Thursday, April 7, 2011

Datuk Mustafar Ali trying to cover up? MACC SO FULL OF WEAKNESSES!

April 07, 2011
Grieving colleagues and family members wait outside the HUKM mortuary where Sarbani’s autopsy was being conducted, April 6, 2011. — Picture by Jack Ooi
KUALA LUMPUR, April 7 — The Customs officers union has described the Malaysian Anti-Corruption Commission’s (MACC) claim that Ahmad Sarbani Mohamed had returned to their office uninvited as illogical since he had no reason to be there. Peninsular Malaysia Customs Officers Union president Ibrahim Ahmad insisted that the assistant director would not have been at the MACC office in Jalan Cochrane yesterday morning unless ordered to return to follow up on investigations.
“There is no reason for him to go on his own if he was not called in. Logically, if he is not called, he will not go,” Ibrahim told The Malaysian Insider last night.
He said nobody, especially those under investigation, would go to the anti-graft body’s offices without being summoned.
Yesterday, MACC investigations director Datuk Mustafar Ali told reporters that Ahmad Sarbani had returned to the MACC building at 8.26am without an appointment and had requested to meet with the investigation officer without stating why.
Sarbani had played badminton with friends the night before he fell to his death.
Sarbani had already given his statement to MACC and was released from custody at 12.30pm on Saturday. He had been remanded on March 29 following an MACC-led swoop on a Customs syndicate that it said was worth at least RM3 billion in unpaid taxes, resulting in the arrests of 62 officers.
The chief investigator said an officer then accompanied the Customs officer to a room in the office before leaving to collect the case file, but found him missing when he returned.
Sarbani’s body was later found on the badminton court on the first floor, but friends who visited the mortuary where his body was being kept yesterday said it was impossible that the 56-year-old Customs assistant director had committed suicide over the MACC investigations.
Ibrahim also said he was not defending those who were corrupt but stated that the MACC must be professional in its investigations.
“What has happened to Teoh Beng Hock has now happened to a Customs officer. This does not make sense,” he said, referring to the DAP aide who was found dead on July 16, 2009 at the then Selangor MACC office in Shah Alam.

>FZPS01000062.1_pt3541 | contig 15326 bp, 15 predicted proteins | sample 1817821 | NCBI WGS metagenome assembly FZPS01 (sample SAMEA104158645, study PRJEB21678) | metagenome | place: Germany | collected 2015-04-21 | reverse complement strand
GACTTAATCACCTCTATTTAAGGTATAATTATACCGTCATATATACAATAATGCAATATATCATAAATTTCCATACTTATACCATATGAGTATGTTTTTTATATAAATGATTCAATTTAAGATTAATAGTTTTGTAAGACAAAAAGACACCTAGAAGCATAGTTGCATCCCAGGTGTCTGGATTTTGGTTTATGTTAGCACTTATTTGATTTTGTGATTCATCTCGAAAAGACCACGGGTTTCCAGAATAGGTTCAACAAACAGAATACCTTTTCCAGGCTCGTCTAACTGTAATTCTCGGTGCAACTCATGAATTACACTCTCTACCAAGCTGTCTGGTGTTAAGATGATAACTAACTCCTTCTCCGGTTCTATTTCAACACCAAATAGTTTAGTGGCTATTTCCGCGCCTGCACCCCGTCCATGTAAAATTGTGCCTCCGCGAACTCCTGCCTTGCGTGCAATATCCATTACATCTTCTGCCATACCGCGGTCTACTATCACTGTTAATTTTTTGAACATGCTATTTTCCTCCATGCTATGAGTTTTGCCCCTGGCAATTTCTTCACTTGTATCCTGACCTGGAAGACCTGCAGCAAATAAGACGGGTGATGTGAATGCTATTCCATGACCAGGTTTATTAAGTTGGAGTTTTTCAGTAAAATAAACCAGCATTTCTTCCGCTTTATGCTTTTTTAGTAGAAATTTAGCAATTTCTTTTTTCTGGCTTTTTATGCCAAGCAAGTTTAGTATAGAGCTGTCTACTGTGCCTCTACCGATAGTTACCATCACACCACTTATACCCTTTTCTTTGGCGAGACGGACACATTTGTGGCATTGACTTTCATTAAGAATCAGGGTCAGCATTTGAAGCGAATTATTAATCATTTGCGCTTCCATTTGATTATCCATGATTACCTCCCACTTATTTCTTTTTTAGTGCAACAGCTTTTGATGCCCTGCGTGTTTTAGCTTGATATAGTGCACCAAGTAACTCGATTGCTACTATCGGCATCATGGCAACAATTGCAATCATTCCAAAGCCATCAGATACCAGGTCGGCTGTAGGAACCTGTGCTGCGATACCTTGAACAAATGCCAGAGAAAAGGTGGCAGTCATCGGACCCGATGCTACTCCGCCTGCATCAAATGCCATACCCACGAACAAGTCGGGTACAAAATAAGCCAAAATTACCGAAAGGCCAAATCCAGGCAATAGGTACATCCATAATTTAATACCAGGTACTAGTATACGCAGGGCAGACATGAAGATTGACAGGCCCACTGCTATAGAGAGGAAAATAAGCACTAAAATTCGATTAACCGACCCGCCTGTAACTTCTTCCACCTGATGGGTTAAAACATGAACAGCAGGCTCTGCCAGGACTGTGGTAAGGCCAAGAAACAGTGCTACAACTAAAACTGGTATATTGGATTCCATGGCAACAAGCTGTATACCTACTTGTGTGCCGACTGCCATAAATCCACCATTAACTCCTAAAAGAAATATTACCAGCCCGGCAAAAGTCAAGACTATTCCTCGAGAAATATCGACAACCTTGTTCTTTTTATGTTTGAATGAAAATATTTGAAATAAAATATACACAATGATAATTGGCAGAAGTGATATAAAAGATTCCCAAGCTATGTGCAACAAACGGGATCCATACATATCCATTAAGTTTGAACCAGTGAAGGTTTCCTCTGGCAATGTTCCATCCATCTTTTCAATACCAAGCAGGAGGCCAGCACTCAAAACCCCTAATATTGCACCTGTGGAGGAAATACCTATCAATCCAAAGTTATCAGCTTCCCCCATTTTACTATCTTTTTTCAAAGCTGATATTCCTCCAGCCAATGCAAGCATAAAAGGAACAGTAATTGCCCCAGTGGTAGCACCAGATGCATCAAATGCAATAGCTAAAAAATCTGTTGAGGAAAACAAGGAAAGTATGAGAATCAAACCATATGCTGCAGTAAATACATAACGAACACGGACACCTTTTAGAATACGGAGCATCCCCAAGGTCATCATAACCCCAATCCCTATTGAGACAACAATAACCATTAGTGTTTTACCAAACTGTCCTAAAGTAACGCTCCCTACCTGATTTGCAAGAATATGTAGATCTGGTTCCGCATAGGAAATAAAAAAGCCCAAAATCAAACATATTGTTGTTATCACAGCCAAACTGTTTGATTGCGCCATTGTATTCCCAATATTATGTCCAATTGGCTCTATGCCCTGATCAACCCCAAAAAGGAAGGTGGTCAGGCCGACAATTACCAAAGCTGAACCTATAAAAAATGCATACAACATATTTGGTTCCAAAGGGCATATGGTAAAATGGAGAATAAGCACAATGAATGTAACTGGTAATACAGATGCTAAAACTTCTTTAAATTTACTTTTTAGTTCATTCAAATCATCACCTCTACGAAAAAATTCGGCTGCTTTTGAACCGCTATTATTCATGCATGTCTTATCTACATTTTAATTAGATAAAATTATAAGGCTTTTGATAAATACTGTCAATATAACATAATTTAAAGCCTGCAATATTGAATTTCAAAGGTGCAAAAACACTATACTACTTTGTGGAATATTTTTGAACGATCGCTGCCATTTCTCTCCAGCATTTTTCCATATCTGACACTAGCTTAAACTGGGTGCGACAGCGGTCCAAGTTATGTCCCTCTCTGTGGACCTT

An ongoing Royal Commission of Inquiry (RCI) is investigating MACC operational procedures and the death of the former aide to Selangor executive councillor Ean Yong Hian Wah after a coroner’s inquest returned an open verdict of neither suicide nor homicide.
It is understood that on the night before his death, Ahmad Sarbani had been playing tennis in the Kelana Jaya Customs quarters where he told his friends he had been ordered to return to the MACC office the next morning.
A childhood friend of Ahmad Sarbani’s told The Malaysian Insider yesterday that the officer would not have taken his own life as he had maintained he was not guilty.
“Last night (Tuesday night) he called and told me that he was being investigated by MACC. He told me that he was not scared as he has not done anything wrong,” said Ridzuan Mohamed yesterday, while waiting while the autopsy was being done at Hospital Universiti Kebangsaan Malaysia (HUKM).
“He also told me that he was going to send a document tomorrow (yesterday). That was it, to send a document,” he added.
The Customs union will meet with other Customs associations this evening to make a joint stand on Ahmad Sarbani’s death and the Customs bust known as “Operation 3B”.

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